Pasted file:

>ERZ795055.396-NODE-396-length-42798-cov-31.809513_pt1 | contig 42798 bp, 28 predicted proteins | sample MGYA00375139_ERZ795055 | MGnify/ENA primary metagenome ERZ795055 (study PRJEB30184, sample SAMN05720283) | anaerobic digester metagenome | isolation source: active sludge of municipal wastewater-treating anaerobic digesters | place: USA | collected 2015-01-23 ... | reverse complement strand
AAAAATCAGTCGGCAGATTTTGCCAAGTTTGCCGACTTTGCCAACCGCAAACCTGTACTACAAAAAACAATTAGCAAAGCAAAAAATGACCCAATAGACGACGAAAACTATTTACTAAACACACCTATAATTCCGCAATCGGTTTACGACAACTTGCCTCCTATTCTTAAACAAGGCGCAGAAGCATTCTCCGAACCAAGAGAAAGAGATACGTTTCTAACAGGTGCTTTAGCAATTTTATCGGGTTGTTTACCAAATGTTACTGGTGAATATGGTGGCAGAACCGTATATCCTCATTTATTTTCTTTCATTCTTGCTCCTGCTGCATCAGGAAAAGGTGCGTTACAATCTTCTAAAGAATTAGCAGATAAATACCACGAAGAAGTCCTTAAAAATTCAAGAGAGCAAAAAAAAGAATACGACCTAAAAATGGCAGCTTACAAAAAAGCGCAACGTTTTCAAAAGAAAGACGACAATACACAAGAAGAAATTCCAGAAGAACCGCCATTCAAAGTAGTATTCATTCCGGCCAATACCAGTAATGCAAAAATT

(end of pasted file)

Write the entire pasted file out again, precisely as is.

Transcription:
>ERZ795055.396-NODE-396-length-42798-cov-31.809513_pt1 | contig 42798 bp, 28 predicted proteins | sample MGYA00375139_ERZ795055 | MGnify/ENA primary metagenome ERZ795055 (study PRJEB30184, sample SAMN05720283) | anaerobic digester metagenome | isolation source: active sludge of municipal wastewater-treating anaerobic digesters | place: USA | collected 2015-01-23 ... | reverse complement strand
AAAAATCAGTCGGCAGATTTTGCCAAGTTTGCCGACTTTGCCAACCGCAAACCTGTACTACAAAAAACAATTAGCAAAGCAAAAAATGACCCAATAGACGACGAAAACTATTTACTAAACACACCTATAATTCCGCAATCGGTTTACGACAACTTGCCTCCTATTCTTAAACAAGGCGCAGAAGCATTCTCCGAACCAAGAGAAAGAGATACGTTTCTAACAGGTGCTTTAGCAATTTTATCGGGTTGTTTACCAAATGTTACTGGTGAATATGGTGGCAGAACCGTATATCCTCATTTATTTTCTTTCATTCTTGCTCCTGCTGCATCAGGAAAAGGTGCGTTACAATCTTCTAAAGAATTAGCAGATAAATACCACGAAGAAGTCCTTAAAAATTCAAGAGAGCAAAAAAAAGAATACGACCTAAAAATGGCAGCTTACAAAAAAGCGCAACGTTTTCAAAAGAAAGACGACAATACACAAGAAGAAATTCCAGAAGAACCGCCATTCAAAGTAGTATTCATTCCGGCCAATACCAGTAATGCAAAAATT